Canon announced the 5D Mark II last week and it was immediately blasted by everyone in message forums. I think people expected a modest pixel increase and double the frame rate rather than doubling the pixels and a modest frame rate. In reality, the camera holds very true to its legacy as a landscape and wedding photographer’s dream machine. It is going to be a very capabable camera and I can’t wait to see what its noise performance will be at the higher ISOs, which is probably the biggest reason why I want to upgrade.
The sample photos put online at dpreview.com really didn’t do the camera justice. Overall, they were boring, shoot at the wrong shutter speed, and with the wrong aperture. Hence, they came across as soft and ugly. But if you look at the macros of the watch where they had to use a tripod, there’s some amazing details.
The increase of megapixels is also troubling in the increased cost for storage (both compact flash and hard disk) as well as the performance impact in post-posting. With this camera, I could see myself using the sRAW format quite often, except when I knew I needed the extra details or was shooting something special. If nothing else, hopefully it will cause people to think more about light, composition, and other factors before pressing that shutter button.
I’m kinda mixed about the video mode. The Nikon D90 did steal a bit of the thunder for the camera, but from the samples I’ve seen, Canon’s implementation blows Nikon’s away so far. In the span of 3 days, Vincent Lafort managed to beg the Canon guys in New York to borrow the camera for three days and put together an awesome video showing off its low light capabilities. Visit his blog to watch Reverie as well as the Behind the Scenes Video. If I purchase the camera, I can see using it for short video clips of my family. I won’t even pretend to have Vincent’s talent.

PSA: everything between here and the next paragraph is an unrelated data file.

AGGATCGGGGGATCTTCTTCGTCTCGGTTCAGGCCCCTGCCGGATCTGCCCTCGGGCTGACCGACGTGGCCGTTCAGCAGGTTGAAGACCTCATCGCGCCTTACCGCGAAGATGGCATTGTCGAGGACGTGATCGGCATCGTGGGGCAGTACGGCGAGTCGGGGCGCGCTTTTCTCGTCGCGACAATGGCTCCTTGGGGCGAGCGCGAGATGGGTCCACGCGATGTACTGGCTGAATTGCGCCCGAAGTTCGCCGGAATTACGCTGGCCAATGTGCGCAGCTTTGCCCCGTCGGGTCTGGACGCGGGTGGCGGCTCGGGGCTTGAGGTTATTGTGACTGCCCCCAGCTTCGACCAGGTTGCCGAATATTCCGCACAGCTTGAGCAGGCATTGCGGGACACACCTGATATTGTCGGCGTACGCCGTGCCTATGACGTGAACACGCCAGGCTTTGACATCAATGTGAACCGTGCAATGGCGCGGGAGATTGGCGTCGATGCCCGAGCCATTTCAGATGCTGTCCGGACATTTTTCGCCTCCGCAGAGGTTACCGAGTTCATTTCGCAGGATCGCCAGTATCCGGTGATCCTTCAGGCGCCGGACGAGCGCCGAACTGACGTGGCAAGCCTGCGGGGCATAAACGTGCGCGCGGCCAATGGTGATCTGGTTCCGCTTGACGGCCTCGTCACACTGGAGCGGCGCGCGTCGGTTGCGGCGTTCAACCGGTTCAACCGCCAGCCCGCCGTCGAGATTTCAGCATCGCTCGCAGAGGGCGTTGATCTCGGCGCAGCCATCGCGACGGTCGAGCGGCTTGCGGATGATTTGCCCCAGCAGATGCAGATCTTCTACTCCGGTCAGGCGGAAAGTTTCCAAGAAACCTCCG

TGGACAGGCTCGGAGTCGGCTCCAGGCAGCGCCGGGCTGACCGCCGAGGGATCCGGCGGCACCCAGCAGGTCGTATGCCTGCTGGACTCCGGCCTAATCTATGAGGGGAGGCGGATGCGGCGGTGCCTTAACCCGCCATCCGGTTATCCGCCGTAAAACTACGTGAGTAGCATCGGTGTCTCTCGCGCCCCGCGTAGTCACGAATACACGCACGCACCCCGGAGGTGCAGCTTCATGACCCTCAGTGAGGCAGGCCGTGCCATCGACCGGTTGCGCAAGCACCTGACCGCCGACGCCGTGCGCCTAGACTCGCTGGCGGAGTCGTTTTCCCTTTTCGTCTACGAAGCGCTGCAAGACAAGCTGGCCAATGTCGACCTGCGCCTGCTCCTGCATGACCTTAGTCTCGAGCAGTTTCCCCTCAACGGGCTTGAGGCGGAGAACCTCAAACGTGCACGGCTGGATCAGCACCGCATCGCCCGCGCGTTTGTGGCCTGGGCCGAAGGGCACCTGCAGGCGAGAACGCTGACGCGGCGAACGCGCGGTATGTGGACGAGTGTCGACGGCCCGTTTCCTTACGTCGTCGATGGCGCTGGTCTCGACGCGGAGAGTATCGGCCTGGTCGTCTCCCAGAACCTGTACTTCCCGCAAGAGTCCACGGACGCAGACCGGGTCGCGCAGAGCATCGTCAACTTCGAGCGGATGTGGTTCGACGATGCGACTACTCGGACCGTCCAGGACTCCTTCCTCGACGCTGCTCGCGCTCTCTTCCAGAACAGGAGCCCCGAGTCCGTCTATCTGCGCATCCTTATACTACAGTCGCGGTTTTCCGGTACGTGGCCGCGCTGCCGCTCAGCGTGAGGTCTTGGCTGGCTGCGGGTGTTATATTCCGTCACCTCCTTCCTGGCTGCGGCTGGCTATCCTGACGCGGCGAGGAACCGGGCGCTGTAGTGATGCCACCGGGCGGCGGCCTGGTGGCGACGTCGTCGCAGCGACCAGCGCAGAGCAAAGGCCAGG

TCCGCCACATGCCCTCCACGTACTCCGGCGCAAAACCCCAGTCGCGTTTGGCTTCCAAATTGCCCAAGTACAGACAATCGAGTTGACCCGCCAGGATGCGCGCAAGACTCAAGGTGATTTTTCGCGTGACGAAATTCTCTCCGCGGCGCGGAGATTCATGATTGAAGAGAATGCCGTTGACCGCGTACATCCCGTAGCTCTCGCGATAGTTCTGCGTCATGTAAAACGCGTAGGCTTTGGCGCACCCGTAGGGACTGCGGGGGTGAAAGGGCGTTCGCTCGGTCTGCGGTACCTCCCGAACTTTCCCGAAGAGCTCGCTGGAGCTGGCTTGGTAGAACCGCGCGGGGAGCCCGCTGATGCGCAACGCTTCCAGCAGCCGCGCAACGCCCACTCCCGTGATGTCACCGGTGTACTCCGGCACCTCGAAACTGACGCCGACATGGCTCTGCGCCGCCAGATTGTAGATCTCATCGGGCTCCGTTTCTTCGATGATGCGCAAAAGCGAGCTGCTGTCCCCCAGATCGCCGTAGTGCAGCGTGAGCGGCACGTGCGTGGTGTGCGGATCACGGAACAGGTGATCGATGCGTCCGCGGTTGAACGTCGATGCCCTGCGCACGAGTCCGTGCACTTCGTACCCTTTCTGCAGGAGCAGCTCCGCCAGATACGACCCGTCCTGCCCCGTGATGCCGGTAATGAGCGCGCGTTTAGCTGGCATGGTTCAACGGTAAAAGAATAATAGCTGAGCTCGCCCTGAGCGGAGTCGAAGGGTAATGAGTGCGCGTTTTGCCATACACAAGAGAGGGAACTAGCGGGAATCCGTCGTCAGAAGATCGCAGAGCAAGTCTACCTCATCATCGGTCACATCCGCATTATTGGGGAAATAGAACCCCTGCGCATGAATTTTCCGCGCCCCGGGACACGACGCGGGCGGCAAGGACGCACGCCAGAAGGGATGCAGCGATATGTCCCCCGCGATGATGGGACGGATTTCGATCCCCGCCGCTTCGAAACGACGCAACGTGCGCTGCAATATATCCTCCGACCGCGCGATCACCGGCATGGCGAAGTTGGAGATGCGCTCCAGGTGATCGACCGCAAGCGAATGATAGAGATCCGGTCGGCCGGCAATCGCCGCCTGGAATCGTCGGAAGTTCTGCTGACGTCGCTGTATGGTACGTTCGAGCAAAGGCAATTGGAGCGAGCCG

I’m a little taken back at all of the negative commentary that it shoots 30 fps rather than 24 fps as well as the nitpicking of the video itself. I won’t even pretend to understand all of the logic as to why a slower frame rate is more important – people just want to complain. These same people are probably still listening to vinyl records rather than CDs. The fact the camera can keep with full 1080 HD video at 30 fps, producing 47 MB/sec is amazing. It will probably be a much easier case for Canon to go down in the frame rate, rather than increasing it. Don’t forget that Vicent didn’t even have an owner’s manual.
Another point that was interesting was how quickly Don MacAskill, the CEO of Smugmug, jumped on the chance to host the content as well as provide seed money $25,000 to $50,000 for the next video. This is a great business move. They’ve gotten their name out in front of more than 500,000 serious photographers for what amounts to a relatively inexpensive advertising campaign and their bandwidth costs are probably already sunk. I personally host my photos with Zenfolio, but I had first tried Smugmug and was extremely impressed with their offering. The only reason that I didn’t utilize them was that my company’s internet proxy servers block their content. Unless I had signed up for their pro plan, I wouldn’t have been able to utilize a custom domain name to work around this. I do believe they now have a mid-tier offering that does allow this. Smugmug has definitely earned kudos from me and the photographic communitiy for this move.
This is situation is also a great example of viral marketing and no-one could have planned this better if they tried. It’s too bad the advertising executives at Canon didn’t realize what was happening here.